Evidence for transovarial transmission of tick-borne rickettsiae circulating in Northern Mongolia
PLoS Neglected Tropical Diseases
Transstadial transmission of tick-borne rickettsiae has been well documented. Few studies, however, have evaluated the role of transovarial transmission of tick-borne rickettsiae, particularly in nature within the host-vector ecosystem. This cross-sectional study aimed to understand the role of transovarial transmission of tick-borne rickettsiae among feeding ticks at different life stages. Tick eggs laid by engorged wild-caught adult female ticks were pooled and tested for Rickettsia spp. and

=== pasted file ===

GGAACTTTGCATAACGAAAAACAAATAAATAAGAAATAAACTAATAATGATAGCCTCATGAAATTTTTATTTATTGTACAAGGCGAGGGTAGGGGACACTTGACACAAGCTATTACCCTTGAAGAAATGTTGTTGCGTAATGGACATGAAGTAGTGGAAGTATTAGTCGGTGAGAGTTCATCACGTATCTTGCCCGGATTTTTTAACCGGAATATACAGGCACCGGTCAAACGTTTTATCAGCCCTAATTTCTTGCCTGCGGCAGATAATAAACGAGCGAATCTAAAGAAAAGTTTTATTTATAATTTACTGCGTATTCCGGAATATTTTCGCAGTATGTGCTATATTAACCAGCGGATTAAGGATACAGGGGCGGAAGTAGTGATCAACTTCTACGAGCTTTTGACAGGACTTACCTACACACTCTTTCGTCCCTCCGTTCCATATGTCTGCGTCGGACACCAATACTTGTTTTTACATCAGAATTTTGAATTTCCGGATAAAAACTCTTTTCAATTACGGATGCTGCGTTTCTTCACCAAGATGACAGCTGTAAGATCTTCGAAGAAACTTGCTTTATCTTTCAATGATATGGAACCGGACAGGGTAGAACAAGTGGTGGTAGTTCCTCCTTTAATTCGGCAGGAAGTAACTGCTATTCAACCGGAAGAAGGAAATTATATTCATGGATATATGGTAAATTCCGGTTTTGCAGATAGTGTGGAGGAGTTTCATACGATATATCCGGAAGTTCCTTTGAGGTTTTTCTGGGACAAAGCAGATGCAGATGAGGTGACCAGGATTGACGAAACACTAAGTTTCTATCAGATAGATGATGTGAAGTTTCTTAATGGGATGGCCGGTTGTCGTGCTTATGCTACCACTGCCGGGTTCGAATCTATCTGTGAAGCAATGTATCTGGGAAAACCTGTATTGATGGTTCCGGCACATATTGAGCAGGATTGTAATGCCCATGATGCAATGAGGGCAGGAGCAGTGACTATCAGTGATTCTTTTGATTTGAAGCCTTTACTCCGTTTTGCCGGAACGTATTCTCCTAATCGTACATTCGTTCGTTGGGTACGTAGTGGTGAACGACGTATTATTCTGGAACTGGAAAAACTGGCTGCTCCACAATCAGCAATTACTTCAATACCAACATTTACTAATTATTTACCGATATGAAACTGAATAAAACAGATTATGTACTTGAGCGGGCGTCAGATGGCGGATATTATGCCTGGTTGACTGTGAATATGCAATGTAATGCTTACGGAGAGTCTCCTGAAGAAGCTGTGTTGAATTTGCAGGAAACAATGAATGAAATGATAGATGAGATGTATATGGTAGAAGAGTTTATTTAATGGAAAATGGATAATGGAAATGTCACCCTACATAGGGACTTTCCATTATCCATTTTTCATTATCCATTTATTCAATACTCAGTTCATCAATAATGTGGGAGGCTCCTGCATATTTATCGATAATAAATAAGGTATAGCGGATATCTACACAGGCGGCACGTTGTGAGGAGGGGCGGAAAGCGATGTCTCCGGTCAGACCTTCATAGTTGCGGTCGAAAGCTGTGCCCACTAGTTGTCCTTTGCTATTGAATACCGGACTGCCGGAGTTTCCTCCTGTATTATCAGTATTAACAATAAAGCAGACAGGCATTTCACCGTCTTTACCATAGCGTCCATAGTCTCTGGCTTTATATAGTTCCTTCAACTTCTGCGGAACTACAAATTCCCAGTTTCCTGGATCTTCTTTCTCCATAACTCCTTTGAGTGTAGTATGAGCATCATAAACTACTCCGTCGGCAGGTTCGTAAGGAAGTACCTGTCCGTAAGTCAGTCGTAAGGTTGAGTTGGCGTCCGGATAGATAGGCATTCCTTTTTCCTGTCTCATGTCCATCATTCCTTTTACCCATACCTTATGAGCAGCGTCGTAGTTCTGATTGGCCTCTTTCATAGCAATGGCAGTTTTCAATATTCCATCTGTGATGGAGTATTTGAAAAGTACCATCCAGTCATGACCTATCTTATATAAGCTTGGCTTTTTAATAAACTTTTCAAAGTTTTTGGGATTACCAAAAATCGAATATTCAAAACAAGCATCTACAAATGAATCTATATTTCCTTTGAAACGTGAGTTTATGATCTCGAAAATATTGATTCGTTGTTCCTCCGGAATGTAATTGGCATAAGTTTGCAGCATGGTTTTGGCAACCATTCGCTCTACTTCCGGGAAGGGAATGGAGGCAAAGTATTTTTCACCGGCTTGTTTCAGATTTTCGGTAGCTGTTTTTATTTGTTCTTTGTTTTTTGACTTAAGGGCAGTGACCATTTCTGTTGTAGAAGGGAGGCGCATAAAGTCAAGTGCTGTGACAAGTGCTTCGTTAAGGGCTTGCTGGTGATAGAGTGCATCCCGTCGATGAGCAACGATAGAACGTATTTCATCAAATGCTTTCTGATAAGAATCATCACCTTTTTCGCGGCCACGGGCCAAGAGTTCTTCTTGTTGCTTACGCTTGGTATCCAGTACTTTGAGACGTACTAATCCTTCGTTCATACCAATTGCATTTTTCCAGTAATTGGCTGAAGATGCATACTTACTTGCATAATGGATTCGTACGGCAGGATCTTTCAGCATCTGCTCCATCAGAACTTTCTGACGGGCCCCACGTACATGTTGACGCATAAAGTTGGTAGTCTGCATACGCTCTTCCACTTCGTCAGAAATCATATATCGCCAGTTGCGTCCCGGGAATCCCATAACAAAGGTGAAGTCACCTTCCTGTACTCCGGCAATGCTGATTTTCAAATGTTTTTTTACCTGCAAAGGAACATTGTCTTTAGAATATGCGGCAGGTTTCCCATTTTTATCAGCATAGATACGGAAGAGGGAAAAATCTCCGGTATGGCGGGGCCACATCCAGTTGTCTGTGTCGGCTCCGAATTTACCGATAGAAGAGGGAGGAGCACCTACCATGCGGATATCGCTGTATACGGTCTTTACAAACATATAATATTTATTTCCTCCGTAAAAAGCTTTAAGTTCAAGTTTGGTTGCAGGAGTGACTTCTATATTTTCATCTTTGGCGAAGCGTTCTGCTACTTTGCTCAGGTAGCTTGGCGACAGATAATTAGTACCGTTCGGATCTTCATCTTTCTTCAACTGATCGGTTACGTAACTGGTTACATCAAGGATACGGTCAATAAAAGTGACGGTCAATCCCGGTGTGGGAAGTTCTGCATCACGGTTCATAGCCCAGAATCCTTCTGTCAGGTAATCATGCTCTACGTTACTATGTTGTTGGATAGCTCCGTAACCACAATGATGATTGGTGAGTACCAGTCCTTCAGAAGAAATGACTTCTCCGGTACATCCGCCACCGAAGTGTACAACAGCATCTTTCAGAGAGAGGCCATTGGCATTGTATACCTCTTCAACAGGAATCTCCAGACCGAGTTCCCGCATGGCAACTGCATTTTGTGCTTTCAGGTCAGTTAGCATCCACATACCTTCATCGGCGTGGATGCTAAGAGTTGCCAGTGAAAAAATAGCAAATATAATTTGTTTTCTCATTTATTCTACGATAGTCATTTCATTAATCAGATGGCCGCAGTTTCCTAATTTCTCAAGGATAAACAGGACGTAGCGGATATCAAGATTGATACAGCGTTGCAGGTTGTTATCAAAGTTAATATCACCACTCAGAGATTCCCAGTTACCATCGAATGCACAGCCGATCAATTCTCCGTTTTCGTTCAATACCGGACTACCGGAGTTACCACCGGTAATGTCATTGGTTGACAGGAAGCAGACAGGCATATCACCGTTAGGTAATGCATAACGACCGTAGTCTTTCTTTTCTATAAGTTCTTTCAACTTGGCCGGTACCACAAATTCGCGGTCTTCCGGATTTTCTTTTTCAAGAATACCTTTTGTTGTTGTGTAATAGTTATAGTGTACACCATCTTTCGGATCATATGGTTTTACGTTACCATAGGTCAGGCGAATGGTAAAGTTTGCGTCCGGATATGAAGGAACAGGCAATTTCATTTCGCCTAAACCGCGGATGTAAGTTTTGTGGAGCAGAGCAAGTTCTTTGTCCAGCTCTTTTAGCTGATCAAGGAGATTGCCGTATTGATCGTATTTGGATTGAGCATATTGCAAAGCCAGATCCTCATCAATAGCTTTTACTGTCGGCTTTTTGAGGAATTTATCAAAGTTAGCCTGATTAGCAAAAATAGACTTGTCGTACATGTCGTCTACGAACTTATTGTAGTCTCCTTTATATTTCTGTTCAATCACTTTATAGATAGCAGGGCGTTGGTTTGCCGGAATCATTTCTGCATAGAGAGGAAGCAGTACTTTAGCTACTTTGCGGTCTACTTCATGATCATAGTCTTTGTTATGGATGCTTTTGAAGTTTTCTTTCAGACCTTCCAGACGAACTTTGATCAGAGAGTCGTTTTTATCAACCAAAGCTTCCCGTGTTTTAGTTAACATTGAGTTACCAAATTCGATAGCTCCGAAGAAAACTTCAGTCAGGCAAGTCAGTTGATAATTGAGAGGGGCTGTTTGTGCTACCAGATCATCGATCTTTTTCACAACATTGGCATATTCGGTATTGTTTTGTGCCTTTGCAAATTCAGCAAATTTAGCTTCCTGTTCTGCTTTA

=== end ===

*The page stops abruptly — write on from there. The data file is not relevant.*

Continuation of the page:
... naplasma/Ehrlichia spp. using molecular techniques, while adult fed ticks were tested individually. Additionally, larval and nymphal ticks were collected in the wild from small mammals, pooled and tested for Rickettsia spp. and Anaplasma/Ehrlichia spp. There were 38 fed adult and 618 larvae/nymphs (60 pools total) Dermacentor spp. ticks collected from livestock and rodents. All individual adult ticks and tick pools were positive for Rickettsia spp. While none of the larvae/nymphs were positive for Anaplasma/Ehrlichia spp., two adult fed ticks were positive. Rickettsia spp. DNA was detected in 91% (30/33) of the pooled eggs tested, and one pool of eggs tested positive for Anaplasma/Ehrlichia spp. Sequencing data revealed Rickettsia spp. shared !99% identity with R. raoultii ompA. Anaplasma/Ehrlichia spp. shared !89% identity with A. ovis 16S ribosomal RNA. This study identified potential transovarial transmission of Rickettsia spp. and Anaplasma spp. among D. nuttalli ticks. Additional studies are needed to further assess the proportion of transovarial transmission occurring in nature to better understand the burden and disease ecology of tick-borne rickettsiae in Mongolia. by the limited knowledge and understanding of tick and tick-borne rickettsiae ecology within Mongolia. Tick-borne rickettsiae of concern to humans and animals in this region of the world are Rickettsia spp., Anaplasma spp., and Ehrlichia spp. Using molecular techniques, we detected rickettsiae among all Dermacentor spp. tick life stages and demonstrated potential vertical transmission of Rickettsia spp., and Anaplasma spp. among wild engorged adult female Dermacentor nuttalli ticks. We believe our findings provide important information regarding the ecology of key rickettsiae associated with tick-borne disease in Mongolia.